I think almost all minority groups – be them based on ability, race, ethnicity, or otherwise – are plagued with Spokesperson Syndrome, or the assumption that one person from the community has the ability to speak for them all. So often I hear people make statements like “Well, I know someone who is [INSERT MINORITY GROUP] and they thought [INSERT MOVIE/BOOK/TV SHOW] was fine, so it must be true.”

This bugs the crap out of me.

Since this is a disability focused blog, I will focus on disability. And since I am blind, I will particularly focus on that community.

A mistake I see a lot of writers who write about disability make is asking only one person for help. I’ve heard so many people say things like, “I have a cousin who is blind, and she read the book and said it was good at portraying blindness.” And while that cousin may really believe that, it doesn’t mean the next blind person or the next will agree. Obviously, you can’t please everyone, but getting multiple viewpoints on one disability is so important when you write. Because every single person is going to have a different take or opinion on their own disability.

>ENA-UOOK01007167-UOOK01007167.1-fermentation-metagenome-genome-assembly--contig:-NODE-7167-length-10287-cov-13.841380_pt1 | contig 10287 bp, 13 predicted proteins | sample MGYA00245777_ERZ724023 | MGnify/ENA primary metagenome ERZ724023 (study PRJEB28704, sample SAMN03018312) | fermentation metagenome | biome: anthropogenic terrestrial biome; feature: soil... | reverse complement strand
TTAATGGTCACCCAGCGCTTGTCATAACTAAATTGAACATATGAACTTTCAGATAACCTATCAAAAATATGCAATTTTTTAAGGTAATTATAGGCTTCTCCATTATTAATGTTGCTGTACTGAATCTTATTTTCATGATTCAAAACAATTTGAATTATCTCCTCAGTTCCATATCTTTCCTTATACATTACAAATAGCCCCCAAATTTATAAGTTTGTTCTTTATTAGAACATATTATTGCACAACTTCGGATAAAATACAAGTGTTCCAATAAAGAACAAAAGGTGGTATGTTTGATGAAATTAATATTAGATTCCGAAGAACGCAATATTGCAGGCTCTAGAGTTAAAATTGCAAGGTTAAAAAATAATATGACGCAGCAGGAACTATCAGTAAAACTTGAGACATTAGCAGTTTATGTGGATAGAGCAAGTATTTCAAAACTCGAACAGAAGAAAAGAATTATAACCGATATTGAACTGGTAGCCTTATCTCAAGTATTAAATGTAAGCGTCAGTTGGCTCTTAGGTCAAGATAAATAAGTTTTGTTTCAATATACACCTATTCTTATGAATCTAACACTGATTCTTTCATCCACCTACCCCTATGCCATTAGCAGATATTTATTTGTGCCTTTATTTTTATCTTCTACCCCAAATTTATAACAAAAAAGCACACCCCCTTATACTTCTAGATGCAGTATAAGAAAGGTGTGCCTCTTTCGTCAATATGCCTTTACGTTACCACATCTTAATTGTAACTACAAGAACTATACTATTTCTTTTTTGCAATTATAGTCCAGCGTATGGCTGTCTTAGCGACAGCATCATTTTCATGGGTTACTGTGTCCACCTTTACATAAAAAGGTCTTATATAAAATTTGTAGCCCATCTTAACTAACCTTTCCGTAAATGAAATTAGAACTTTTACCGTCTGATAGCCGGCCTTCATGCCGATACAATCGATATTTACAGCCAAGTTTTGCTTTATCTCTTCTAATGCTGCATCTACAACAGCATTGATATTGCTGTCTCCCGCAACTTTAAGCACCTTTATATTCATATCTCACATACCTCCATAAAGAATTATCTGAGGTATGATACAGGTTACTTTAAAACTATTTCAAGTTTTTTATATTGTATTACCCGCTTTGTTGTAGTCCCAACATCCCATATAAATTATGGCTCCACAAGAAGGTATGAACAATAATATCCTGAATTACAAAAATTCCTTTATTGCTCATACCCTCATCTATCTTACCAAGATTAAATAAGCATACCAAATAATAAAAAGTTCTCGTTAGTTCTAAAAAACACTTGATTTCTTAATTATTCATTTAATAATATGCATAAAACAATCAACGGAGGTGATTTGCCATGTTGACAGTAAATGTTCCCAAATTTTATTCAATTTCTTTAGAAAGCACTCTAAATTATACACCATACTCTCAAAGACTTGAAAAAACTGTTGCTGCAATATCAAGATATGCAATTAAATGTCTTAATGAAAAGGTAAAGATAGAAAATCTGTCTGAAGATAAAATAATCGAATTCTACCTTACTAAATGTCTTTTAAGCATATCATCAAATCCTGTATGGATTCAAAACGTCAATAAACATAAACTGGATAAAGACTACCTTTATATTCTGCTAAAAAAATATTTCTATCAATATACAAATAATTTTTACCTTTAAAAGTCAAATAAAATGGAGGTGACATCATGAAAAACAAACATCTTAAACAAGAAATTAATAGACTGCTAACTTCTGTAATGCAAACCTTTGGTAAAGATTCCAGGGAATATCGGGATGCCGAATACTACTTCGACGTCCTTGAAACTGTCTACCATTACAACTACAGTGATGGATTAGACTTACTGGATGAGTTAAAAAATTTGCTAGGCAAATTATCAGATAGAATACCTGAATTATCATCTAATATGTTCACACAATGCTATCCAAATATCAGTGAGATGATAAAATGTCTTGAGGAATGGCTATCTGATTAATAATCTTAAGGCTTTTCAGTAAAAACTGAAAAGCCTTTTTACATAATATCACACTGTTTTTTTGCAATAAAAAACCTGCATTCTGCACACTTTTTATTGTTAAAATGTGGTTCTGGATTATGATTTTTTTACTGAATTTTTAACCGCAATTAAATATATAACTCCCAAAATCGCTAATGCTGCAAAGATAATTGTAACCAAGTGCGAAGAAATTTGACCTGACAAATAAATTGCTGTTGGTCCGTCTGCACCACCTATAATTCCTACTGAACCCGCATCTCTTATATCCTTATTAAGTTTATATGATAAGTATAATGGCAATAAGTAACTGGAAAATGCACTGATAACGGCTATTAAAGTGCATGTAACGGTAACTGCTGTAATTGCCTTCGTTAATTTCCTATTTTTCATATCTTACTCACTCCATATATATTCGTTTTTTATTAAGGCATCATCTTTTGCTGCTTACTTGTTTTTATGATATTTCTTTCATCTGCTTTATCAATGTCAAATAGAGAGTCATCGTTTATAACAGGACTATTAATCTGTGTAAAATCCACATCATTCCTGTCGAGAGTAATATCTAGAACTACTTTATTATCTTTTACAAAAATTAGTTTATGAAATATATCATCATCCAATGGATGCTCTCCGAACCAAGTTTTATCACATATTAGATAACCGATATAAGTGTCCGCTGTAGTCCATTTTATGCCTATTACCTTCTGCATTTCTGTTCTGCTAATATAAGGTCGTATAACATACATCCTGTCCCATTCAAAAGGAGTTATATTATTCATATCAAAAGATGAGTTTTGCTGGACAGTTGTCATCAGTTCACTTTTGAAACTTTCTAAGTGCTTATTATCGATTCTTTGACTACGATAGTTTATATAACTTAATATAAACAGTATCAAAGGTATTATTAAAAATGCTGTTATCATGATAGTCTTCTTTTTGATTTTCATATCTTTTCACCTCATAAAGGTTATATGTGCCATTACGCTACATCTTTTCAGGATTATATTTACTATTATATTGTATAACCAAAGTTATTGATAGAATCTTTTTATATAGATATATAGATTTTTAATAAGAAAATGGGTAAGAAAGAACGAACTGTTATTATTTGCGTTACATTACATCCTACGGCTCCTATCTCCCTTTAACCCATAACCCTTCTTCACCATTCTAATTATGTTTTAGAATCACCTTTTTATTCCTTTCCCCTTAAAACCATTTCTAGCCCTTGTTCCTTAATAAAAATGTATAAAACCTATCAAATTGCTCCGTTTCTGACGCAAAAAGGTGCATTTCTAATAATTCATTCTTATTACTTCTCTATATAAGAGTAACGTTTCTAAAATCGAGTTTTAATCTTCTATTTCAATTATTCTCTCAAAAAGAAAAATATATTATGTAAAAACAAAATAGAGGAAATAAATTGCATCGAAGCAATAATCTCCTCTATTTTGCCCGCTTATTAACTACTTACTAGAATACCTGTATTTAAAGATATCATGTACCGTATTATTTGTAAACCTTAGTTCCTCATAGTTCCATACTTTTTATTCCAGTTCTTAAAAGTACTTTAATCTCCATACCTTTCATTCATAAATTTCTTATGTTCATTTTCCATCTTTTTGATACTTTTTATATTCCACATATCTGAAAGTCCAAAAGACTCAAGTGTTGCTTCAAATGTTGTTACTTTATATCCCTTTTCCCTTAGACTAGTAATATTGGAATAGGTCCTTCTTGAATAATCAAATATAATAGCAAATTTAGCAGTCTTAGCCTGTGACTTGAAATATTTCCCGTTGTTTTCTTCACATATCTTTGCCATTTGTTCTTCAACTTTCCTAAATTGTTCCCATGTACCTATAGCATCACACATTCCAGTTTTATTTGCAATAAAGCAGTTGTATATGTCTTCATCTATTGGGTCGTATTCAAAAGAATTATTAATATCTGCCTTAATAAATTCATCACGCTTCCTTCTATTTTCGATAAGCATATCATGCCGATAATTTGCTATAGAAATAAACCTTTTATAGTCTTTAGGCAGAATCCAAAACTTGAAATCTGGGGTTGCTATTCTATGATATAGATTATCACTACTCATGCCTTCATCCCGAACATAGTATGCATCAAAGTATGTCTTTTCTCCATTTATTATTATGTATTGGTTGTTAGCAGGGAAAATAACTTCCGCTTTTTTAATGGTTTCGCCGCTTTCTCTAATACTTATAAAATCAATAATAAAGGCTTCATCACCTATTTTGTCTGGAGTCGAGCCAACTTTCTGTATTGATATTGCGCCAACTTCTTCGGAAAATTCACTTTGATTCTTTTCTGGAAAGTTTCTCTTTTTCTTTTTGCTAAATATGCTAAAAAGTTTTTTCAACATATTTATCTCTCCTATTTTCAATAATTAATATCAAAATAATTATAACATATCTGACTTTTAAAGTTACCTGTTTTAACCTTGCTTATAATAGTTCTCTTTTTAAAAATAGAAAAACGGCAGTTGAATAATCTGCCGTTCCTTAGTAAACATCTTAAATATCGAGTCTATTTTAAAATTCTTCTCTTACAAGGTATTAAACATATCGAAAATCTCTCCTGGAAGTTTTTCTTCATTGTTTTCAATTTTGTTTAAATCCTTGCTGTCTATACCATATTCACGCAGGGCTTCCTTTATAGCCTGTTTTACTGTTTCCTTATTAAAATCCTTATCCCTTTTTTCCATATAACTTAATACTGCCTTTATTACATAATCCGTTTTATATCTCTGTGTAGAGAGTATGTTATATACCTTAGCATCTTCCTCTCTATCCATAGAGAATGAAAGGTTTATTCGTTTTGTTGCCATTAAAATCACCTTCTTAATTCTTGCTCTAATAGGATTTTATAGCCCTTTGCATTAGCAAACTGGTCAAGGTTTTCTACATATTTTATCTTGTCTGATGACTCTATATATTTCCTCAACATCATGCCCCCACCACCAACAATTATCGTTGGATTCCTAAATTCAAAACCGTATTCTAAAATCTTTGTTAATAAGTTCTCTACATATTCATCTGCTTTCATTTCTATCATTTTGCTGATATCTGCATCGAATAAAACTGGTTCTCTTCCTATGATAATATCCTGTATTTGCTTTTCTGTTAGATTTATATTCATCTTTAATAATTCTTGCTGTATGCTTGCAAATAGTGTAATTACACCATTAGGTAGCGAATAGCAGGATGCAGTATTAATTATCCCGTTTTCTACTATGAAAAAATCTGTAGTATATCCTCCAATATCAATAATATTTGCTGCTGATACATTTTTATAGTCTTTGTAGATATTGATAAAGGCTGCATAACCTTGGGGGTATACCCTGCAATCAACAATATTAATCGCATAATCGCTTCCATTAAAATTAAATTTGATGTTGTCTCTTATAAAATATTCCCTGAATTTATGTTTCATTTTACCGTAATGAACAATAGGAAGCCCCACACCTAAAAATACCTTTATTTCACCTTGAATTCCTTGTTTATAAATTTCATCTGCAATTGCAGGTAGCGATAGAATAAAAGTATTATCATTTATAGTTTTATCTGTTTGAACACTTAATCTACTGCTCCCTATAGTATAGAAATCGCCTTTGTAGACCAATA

Let me be more specific.

In the blindness community, you have a lot of different perspectives – you have those who are legally blind versus those who are completely blind, cane users versus non-cane users versus guide dog users, Braille readers versus non-Braille readers, and then the break down of all the different disorders and causes of blindness, and there are tons. Each of these people is going to have a different opinion and perspective on how they see their disability and their community. You can ask two people what their opinions on Braille are, and you’ll get two entirely different perspectives.

But let’s say you have two blind people, both with the same cause of blindness, the same vision, both cane-users and Braille readers – even then they are likely going to have two very different takes on certain issues.

Within the blindness community, there are several advocacy groups (forgive me for focusing on the U.S. here). The biggest ones are the National Federation for the Blind (NFB) and the American Council of the Blind (ACB).  Both of these groups have a lot of members in the community. Both of these groups advocate for blind people. But they are very different with a variety of different philosophies. They disagree often, and sometimes there’s tension between members of these organizations.  And then you also have smaller organizations. And, of course, there are also people who don’t affiliate with either.